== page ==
To many undergraduates, intermediary metabolism means late nights in the library, eyes glazed while trying to memorize the intricacies before the next morning’s exam. To Philippa Marrack, these biochemical pathways meant a gratifying cerebral jolt. Suddenly she understood how the body extracts energy from the food we eat.

When these processes hooked her in the mid 1960s, Marrack was studying science and mathematics at Cambridge University. She stayed there for her Ph.D. and joined a lab
that investigated what would be named T cells. The subject matter didn’t yet compel her: These immune cells had been discovered only a few years earlier, so no one knew whether they’d do anything interesting. Rather, she made the thesis choice because her advisor worked at an exciting place. The scintillating intellectual environment of the U.K.’s biochemical hub, the Medical Research Council’s Laboratory of Molecular Biology, seduced her.

In the early 1970s as a postdoc, Marrack met John Kappler, who would become her husband and scientific partner. By the decade’s end, immunologists had realized that T cells recognize chunks of foreign proteins—or antigens—only if they simultaneously detect particular host cell-surface proteins that display the antigen. No one knew, however, whether each T cell carries two receptor molecules—one that binds each of these components—or whether a single receptor attaches to both elements. Resolution of this issue was crucial if scientists wanted to understand how T cells identify the microbial antigens that provoke them to do battle.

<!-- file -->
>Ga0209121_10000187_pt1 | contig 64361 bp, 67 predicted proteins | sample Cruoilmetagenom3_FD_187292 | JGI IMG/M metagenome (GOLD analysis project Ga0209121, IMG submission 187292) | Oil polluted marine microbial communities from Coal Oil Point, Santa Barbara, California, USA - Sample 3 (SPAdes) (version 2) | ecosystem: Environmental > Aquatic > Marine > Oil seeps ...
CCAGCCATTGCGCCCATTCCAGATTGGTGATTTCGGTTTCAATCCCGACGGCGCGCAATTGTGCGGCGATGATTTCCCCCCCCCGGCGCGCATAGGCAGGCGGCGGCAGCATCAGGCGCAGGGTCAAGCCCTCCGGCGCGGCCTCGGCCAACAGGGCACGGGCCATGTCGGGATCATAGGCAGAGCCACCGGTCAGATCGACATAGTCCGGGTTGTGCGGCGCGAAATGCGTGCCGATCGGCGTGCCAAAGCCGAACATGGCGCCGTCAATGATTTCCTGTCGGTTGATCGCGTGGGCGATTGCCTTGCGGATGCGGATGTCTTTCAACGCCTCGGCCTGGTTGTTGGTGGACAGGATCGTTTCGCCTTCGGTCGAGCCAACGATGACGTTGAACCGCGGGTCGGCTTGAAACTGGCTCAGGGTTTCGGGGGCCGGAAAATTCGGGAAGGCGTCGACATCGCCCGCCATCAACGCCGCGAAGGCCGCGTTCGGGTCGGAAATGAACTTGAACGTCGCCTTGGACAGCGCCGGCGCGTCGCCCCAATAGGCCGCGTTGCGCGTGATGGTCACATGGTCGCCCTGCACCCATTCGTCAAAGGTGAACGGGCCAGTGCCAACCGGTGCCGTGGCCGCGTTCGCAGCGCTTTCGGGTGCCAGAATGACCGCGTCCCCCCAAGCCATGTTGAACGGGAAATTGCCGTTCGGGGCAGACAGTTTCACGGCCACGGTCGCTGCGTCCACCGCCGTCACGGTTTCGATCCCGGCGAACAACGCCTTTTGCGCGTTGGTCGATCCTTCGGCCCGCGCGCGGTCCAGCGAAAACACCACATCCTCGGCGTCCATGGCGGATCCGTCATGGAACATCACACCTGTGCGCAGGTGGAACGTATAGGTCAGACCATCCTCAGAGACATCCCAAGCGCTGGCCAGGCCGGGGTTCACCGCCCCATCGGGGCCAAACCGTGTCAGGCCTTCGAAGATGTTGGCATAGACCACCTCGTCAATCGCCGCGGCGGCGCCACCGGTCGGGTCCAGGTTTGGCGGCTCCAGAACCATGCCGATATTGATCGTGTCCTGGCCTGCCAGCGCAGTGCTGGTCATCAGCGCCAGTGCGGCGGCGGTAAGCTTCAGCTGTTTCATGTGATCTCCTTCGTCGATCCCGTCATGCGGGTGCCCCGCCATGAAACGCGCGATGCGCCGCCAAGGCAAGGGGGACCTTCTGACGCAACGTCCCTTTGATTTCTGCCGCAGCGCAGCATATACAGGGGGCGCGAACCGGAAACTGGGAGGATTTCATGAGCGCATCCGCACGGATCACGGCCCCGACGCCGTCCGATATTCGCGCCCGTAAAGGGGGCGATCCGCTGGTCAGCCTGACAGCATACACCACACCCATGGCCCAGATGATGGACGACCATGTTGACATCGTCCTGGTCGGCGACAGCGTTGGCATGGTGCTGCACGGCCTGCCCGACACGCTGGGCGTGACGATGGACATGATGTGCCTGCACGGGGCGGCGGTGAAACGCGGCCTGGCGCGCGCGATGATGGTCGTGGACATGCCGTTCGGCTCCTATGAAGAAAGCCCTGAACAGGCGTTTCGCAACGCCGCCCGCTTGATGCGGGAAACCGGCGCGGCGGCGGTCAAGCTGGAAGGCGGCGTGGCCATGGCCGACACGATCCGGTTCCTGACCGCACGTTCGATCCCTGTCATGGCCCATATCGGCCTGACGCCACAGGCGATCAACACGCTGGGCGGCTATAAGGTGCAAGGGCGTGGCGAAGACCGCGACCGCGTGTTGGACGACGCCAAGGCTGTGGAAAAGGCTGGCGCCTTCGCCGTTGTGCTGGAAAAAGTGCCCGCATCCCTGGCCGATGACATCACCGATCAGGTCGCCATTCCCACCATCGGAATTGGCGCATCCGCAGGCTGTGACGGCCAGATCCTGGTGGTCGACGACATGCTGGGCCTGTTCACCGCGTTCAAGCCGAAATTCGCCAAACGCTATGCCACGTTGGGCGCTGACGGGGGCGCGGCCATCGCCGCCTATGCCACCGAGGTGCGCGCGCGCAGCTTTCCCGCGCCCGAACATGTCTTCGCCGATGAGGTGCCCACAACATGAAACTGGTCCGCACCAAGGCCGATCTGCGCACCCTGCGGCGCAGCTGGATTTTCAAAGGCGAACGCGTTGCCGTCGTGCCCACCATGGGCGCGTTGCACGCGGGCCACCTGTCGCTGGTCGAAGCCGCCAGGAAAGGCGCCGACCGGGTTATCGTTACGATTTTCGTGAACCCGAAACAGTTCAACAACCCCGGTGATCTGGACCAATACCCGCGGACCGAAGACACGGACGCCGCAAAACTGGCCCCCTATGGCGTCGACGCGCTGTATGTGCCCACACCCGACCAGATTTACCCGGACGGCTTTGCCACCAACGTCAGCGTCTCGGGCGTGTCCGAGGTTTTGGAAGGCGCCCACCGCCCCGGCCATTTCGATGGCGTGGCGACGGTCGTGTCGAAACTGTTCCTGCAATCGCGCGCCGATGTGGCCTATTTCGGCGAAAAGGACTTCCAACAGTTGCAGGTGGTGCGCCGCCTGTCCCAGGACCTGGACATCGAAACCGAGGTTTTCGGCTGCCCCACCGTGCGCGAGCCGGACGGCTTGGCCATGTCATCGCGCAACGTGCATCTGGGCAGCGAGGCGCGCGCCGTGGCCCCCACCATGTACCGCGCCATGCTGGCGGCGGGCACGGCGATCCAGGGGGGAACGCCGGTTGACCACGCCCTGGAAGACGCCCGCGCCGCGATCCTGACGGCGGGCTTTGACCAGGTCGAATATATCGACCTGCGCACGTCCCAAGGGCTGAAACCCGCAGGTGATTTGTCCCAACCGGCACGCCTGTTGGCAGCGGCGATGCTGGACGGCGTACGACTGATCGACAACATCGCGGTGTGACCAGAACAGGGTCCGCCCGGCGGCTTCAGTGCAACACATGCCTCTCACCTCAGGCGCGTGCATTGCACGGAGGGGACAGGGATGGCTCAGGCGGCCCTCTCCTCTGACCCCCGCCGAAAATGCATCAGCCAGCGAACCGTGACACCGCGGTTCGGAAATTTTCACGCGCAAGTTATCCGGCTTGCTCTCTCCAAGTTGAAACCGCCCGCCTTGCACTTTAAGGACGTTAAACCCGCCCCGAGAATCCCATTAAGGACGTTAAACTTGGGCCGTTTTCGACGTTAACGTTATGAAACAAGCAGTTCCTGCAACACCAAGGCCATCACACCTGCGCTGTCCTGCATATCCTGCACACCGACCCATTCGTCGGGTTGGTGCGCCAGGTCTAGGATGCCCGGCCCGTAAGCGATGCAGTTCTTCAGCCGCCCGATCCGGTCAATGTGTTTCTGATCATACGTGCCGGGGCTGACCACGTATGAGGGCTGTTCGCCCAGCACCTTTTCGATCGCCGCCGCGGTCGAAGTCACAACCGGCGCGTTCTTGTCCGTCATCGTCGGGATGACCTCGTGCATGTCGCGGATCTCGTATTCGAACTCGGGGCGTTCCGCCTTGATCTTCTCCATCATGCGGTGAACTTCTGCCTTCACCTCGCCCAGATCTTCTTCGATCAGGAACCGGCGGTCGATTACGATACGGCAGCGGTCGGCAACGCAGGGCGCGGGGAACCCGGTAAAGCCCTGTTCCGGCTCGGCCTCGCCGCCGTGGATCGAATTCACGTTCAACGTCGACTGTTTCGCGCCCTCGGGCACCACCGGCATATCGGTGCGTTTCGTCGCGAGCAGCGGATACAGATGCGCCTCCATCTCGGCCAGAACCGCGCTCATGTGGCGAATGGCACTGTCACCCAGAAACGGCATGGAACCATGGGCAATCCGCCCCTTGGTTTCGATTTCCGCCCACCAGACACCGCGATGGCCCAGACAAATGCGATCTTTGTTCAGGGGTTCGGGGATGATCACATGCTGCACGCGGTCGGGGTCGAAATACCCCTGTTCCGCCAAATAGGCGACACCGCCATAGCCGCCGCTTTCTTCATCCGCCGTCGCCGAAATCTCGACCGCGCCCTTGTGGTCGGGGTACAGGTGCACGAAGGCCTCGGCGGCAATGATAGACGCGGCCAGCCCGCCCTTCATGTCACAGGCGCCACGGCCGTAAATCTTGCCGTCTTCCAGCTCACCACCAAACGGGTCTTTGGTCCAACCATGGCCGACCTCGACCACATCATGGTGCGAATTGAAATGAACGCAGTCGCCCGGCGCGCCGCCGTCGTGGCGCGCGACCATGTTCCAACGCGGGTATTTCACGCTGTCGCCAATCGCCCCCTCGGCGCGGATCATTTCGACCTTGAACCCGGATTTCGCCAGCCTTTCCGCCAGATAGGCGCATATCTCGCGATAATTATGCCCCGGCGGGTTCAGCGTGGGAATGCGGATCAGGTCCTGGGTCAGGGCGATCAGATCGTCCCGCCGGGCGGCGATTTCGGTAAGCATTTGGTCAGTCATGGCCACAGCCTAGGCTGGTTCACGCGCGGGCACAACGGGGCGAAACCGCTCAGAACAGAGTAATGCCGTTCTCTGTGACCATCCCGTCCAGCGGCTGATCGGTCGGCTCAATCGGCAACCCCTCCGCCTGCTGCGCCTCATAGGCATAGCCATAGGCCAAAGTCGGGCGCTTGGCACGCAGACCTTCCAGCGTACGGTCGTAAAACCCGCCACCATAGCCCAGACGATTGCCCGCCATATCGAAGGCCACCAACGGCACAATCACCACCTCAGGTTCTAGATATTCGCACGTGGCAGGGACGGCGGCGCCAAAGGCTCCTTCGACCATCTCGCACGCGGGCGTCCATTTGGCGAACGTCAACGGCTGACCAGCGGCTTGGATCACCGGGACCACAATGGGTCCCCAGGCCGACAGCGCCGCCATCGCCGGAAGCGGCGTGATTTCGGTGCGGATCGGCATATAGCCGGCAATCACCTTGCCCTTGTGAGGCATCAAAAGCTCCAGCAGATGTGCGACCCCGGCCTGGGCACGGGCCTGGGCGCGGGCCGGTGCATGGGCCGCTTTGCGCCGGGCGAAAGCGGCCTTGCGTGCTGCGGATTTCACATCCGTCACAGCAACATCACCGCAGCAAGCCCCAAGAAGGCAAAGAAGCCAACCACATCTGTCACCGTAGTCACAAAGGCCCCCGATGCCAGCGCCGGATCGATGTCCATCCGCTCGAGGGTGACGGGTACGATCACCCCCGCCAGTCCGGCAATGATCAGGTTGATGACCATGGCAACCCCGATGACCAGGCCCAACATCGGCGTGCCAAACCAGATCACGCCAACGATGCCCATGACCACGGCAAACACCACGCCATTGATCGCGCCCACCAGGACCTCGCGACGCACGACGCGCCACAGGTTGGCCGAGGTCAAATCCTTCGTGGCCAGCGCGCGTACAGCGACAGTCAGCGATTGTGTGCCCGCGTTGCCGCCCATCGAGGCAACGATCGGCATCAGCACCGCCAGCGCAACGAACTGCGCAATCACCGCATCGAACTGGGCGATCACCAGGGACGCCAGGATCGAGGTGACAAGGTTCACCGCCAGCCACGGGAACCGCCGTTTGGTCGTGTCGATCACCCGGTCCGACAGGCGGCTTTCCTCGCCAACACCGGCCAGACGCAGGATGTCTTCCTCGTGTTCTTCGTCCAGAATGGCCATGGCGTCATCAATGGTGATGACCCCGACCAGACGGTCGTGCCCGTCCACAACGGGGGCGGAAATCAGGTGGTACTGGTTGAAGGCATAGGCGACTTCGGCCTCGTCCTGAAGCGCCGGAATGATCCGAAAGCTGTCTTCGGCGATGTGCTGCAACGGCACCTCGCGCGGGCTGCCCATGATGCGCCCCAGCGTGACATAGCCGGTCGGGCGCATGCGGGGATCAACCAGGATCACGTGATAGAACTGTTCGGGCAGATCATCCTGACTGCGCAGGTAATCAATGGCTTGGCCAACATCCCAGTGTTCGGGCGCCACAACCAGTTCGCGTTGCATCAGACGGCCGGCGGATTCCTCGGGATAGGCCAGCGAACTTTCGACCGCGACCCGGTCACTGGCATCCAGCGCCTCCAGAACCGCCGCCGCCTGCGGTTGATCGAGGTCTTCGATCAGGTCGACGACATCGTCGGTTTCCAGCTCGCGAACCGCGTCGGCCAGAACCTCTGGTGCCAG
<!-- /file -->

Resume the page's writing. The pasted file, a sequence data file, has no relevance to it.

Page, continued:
Marrack and Kappler tackled this question by fusing cells that sense different antigen/host-protein pairs. If two separate receptors join forces, the receptors would re-assort and the merged cells would respond to new antigen/host-protein combinations.
Such novel reactivity did not materialize, indicating that a single T-cell receptor “sees” both molecules. The insight fueled an intense hunt for the receptor, which Marrack and
Kappler found in 1983 (concurrently with two other groups).

Four years later, Marrack’s team produced the first direct evidence to explain how our immune systems accomplish an astounding feat of molecular discrimination. Somehow our bodies get rid of T cells that attack our own tissues, yet retain those that combat invaders.

Normally, only a few mature T cells respond to any particular trigger. In certain mice, Marrack noticed, a huge number of these cells stirred when they encountered a specific unfamiliar protein. She analyzed T cells from different mice—those that harbored the same protein while T cells developed in the thymus. A dramatic result emerged: Mature T cells that perceive the protein were missing. This observation supported the notion that T cells encounter material from the body while they’re developing; if they bind it strongly, they are obliterated. Self-reactive T cells don’t escape the thymus alive and therefore don’t damage tissues.

This work on immunological tolerance laid the foundation for Marrack’s subsequent discovery of so-called microbial “superantigens,” which can stimulate rampant T-cell proliferation and a devastating inflammatory response. These molecules underlie scourges that include food poisoning and toxic shock syndrome.

Marrack’s pivotal work continues to provide key knowledge about how T cells—lynchpins of the immune system—fight germs, foster vaccine effectiveness, and misbehave in autoimmune diseases.

Author: Evelyn Strauss, Ph.D.